Shopping with Dan Rubinstein
To know Dan Rubinstein is to love Dan Rubinstein. One of New York’s key proselytizers of design and architecture, both local and global, Rubinstein is the consummate polymath, building a career that merges the roles of editor, writer, curator and consultant. Rubinstein has worked with some of the worlds foremost brands; created “This Is Not a House,” a much loved Rizzoli title; and worked as a curator conceptualizing such projects as “The Home Front: American Design Now” at the Museum of Arts and Design. Right now, Dan works with Departures Magazine as its resident design expert, where he’s tasked with creating the lauded bi-annual Departures Home + Design issues. Dan: let’s go shopping.
On his TFP pick's:
John Hogan seems to have an endless number of techniques that elevate glass into something super contemporary and enviable. His smaller one-off pieces are the only design object on my holiday wish list, by the way.
We shot an early example of Sanguino’s ceramic seating for the pages of Departures. A few months later, I started seeing them in every apartment I scouted. I’d be lying if I didn’t admit his shirtless process shots on Instagram were helping spread the word.
I’ve been following this Dutchman’s work for years now. Lex Pott's early experiments in oxidation were widely imitated. His latest, like this table, appear simple at first but I find his use of materials and color alluring.
Marta Sala Editions is one of the best kept secrets in Italian design. This carpet is a great example of how they elevate conservative pieces with subtle, unexpected twists like these strips of metal.
Of all the American studios working today, I think Snarkitecture is one of those outfits that we’ll be referencing a lot in the future. I was fortunate enough to include a seating system of theirs in a show at New York’s Museum of Arts and Design I co-curated in 2013. This wallpaper by them is so simple, but really effective.
Chris Wolston’s work is getting a ton of attention for smashing together a kind of figurative playfulness with great craft and humor. My gut tells me this lamp of his will be the most collectible, as it’s not as in-your-face as the rest of his work. I love it.
You’re a veteran of design journalism having edited Surface before working at Departures, among other magazines. What are some of the interiors and architecture trends you feel have held their ground over the years?
Nothing … and everything. I was recently flipping through an old issue of the U.S. edition of House & Garden from 2004 when I worked there. It was surprising to me how so much of the content holds up today. In some ways, the go-go era of production design—google Knoll’s 2013 “Tools for Life” collection by OMA—that took place during my Surface years seem the most distant to me in 2019.
Knoll’s 2013 “Tools for Life” collection by OMA
American design, in particular, has grown so much in recent years. Can you name some of your favorite local designers (furniture and product)?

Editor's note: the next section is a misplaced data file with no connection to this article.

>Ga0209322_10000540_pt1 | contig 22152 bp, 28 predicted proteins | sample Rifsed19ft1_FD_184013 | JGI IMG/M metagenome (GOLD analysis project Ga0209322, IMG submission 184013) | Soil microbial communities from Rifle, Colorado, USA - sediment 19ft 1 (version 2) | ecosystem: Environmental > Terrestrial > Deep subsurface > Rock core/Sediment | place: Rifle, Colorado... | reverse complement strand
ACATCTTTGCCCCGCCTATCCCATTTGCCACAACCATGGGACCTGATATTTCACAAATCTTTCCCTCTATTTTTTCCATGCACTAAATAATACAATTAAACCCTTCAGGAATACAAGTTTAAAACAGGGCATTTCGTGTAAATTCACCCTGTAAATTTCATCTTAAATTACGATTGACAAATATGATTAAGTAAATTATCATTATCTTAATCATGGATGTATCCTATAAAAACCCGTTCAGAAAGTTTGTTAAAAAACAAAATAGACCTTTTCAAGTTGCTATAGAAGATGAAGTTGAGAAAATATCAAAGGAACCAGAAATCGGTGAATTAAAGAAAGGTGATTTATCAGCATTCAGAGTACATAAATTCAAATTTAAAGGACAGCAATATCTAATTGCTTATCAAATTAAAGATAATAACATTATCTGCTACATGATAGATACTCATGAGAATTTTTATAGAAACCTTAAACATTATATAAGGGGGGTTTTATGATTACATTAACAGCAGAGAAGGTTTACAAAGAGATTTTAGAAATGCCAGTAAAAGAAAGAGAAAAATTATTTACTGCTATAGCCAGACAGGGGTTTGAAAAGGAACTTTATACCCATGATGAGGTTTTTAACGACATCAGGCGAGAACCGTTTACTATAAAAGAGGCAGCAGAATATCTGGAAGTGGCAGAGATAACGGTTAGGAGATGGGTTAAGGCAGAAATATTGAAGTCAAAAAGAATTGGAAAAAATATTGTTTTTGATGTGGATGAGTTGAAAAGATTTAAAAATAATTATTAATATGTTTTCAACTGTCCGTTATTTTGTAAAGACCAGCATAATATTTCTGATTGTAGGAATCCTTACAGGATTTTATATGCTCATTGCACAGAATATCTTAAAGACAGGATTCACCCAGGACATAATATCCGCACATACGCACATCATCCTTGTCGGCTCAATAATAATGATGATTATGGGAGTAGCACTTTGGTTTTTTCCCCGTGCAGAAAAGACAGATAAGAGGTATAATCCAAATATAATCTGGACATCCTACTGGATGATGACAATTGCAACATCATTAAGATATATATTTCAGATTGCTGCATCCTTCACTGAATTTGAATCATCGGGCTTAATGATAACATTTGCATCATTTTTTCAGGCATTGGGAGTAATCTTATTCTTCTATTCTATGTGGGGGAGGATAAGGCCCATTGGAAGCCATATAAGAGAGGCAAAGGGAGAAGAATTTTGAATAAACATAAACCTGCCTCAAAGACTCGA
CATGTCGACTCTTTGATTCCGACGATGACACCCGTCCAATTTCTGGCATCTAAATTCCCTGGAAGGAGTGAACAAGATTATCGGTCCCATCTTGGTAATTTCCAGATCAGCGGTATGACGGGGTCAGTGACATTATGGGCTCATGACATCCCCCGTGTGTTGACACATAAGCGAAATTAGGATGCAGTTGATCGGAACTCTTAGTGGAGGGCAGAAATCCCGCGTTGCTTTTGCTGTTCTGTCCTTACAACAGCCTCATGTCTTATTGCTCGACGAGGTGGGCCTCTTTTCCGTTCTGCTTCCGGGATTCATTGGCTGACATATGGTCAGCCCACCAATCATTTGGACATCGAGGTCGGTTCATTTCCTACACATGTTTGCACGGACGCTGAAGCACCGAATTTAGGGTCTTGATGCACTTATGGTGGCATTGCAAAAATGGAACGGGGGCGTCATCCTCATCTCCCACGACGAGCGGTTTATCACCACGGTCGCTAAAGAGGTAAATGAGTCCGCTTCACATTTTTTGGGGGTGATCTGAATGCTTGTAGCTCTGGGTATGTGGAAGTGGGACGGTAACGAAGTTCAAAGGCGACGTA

I try not to play favorites, and I’m terrible at choosing. One thing that has definitely changed is the emergence of the gallery market for design, and many of the best young talents now are found there. But is it really design? Or just decorative arts? I wonder if we’re living through a new Gilded Age, but we just don’t have the distance to realize it yet.
Elsewhere: as a regular fair-goer, what tends to be on your radar during Milan’s frenzied design week?
I know it’s not posh to admit it, but I really do enjoy my frenzied time at the Salone del Mobile itself. I’m still a sucker for product. In my eyes, what you see there is vitally important. As for what’s going on in town, I really enjoyed the new exhibition for emerging designers called Alcova. I discovered it by accident this year, but next time it’ll be first on my list.
When choosing residence for Departures Home + Design bi-annual issues, what do you look for? Are there prerequisites to what you choose?
We hunt for intense variety, both in style and location. We’re Departures, after all. And I look to be surprised. We tend to avoid what I would call textbook-decorator projects that lack a point of view. I don’t truly mind if the project has an anonymous owner, to be honest. A great interior should tell you everything you need to know about the person who lives there without reading a word.
Departures Home + Design Fall 2019 cover.
People seem very divided on New York architecture at the moment (Hudson Yards and the colossal developments happening along 57th street come to mind). What’s your assessment?
I’m not as critical as many of my counterparts in the press. Our architecture reflects the moment. It’s fast-moving, polarizing, and decadent. And it will have a legacy, both good and bad, for years to come. But it’s been wonderful to watch the city become more design conscious over the years. I recently visited MoMA PS1 in Long Island City and was floored by all the development happening. It felt like a completely different city! I find it hard to keep up, but I think the pace of change is finally starting to slow down.
Can we take a peek into your address book? Could you list a favorite design-centric destination in a) Milan b) Miami and c) London (hey, any city will do).
I try to hunt for great spaces anywhere I travel to. After Salone last year, I tacked on a week in Croatia afterwards. While I did the coast like everyone else, I spent a few days in Zagreb where I have family roots. The city is mostly unknown in design circles. A local suggested I visit the state archives, which is housed in what used to be a university library. I was stunned by the building’s architecture and interiors: it’s done in the Vienna Secession style, which are beautifully intact. So to answer your question: my favorite design destination is the one I haven’t been to yet.
Interior of the State Archives in Zagreb.